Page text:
China’s Nascent Stock Market in Trouble

China’s Nascent Stock Market in Trouble
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Up until a couple of months ago the Chinese stock market was one of the most profitable in the world, rising up to 140% in just a year-and-a-half. However, the Shanghai stock exchange has lost 35% of its value in the last month and Chinese authorities have intensified their efforts in the last three weeks to avoid more losses.

The instability in the Chinese stock market is in large part due to the nature of the investors participating in it. For instance, in Shanghai around 80% of investors are individuals or families with very little financial knowledge. These types of investors decided to enter the stock market because of their new-found capacity to invest some of their residual income.

The lack of financial acumen of said investors led to naïve trends, in which certain stocks were seen as sound investments merely because they were “going up”, and were bought with no further analysis. Consequently, the out of control damage in China’s stock markets is partly due to the erratic behavior of these investors.

Panic is Contagious

A distinction that is very important to highlight here, is that when the Shanghai exchange was falling heavily, and even though there was a “contagion effect” to the Hong Kong stock exchange, the losses were never as steep and as abrupt on the island as they were on the mainland.

This discrepancy reflects the investor base of the two exchanges. In general, investments in Shanghai are coming from a local source. At the Hong Kong stock exchange the more sophisticated foreign investors have a stronger presence. International investors also participate in the Chinese market with the ADRs (American depositary receipts) that are traded outside of China. ADRs are bought and sold on American markets like any other regular stock, and are issued by an American bank or brokerage firm.

When we analyze China as a market for non-native investors, we need to look at Hong Kong exchange since international investors mostly buy and sell their shares on the island instead of placing positions in Shanghai. When Hong Kong did fall, it was primarily due to psychological factors. Increasing risk aversion caused a change in the investors’ behavior. This shift implied, in many cases, that investment activity was focused on holding shorter positions instead of sticking for long – which in turn had the undesired outcome of increased volatility and risk.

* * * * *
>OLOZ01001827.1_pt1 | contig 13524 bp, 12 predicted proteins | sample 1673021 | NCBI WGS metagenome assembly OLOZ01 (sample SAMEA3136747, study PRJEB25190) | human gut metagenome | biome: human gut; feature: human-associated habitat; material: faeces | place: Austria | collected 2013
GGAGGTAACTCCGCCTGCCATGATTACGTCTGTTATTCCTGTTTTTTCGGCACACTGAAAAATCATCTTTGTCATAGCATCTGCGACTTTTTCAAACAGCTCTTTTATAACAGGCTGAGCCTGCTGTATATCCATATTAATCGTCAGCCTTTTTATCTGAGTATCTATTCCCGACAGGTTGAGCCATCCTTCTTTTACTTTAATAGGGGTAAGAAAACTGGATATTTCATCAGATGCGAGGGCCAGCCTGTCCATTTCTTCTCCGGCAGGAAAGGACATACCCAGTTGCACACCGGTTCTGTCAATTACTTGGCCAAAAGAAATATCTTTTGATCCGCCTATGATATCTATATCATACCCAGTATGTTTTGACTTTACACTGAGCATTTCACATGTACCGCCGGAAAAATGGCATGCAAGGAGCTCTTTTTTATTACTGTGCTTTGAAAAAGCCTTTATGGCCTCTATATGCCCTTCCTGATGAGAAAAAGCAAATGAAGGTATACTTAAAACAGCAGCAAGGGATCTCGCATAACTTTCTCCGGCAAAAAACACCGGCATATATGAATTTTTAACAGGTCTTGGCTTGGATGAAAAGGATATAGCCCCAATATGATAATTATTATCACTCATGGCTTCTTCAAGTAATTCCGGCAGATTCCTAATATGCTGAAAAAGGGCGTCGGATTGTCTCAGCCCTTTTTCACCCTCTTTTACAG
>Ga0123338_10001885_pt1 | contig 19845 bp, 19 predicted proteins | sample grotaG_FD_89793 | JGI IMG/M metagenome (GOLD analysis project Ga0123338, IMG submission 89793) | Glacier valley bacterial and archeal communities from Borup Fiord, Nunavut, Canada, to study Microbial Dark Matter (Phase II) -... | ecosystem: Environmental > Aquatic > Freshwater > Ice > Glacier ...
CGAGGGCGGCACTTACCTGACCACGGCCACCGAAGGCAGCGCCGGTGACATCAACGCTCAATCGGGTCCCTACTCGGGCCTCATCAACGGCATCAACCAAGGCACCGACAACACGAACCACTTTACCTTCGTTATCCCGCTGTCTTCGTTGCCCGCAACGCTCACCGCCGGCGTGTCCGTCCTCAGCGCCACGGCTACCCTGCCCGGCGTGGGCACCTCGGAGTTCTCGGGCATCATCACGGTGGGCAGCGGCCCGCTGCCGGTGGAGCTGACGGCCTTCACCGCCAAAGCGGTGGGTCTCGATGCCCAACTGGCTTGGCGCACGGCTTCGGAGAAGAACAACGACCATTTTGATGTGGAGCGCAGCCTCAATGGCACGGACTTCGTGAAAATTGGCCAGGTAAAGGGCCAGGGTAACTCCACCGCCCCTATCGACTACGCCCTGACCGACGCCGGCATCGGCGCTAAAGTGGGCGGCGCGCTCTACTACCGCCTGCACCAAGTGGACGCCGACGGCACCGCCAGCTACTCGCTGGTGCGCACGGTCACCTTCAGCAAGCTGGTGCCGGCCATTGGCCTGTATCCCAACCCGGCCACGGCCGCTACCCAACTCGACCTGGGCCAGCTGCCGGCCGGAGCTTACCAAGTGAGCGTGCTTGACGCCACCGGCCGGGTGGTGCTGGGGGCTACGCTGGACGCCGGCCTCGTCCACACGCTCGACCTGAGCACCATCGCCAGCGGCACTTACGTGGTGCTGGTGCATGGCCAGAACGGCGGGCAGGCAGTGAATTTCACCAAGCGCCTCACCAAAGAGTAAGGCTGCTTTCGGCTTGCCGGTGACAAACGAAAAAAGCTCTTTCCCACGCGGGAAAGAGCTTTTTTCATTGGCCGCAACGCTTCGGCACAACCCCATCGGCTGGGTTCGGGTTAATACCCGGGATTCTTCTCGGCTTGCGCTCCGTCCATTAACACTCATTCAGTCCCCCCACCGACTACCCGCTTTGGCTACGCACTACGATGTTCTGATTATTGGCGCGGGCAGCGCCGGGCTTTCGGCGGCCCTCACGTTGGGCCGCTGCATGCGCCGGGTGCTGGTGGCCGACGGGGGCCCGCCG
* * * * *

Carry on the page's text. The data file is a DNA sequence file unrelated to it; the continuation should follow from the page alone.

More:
Beijing’s Damage Control

As a result not only can we talk about a bubble (a dirty word after the global financial crisis) in the Chinese stock markets due to inflated prices, but we can also talk about China as an emerging market that is not quite ready to be considered a mature environment for investments.

The government has been trying to take the necessary steps to avoid further losses. Some of these restrictions – almost half of the stocks were banned from trading – show that China has some way to go before it can be considered a mature financial market akin to western standards.

Still, some of the policies that the Chinese government has followed show that they are committed to become a secure trading environment. Moreover, the monetary steps that the Asian giant has taken to fuel the economy show a strong commitment to improving financial competency. After seeing some of these policies begin to have an effect, it is time for investors to deeply analyze the structure of various public companies’ as part of their investment due diligence.

A deeper understanding of both specific sectors as well as studying the market in general will lead to safer investor behavior and hopefully, an improved Chinese stock market. Given the fact that China is a massive emerging market home to the second largest economy in the world and a government that is showing signs of commitment to make the economy grow, it would be no surprise to see China blooming again once Beijing gets its financial house in order.

Categories: Asia Pacific, Finance

About Author

Miguel Ferreyra de Bone

Miguel is a guest lecturer of Macroeconomics at the Universidad del Salvador in Buenos Aires, Argentina. His past experience includes an advisory role at Banco Galicia, the largest private bank in Argentina by AUM, and as a commodities analyst at both Cargill and Ledesma. Miguel is proficient in Spanish, English, and Portuguese.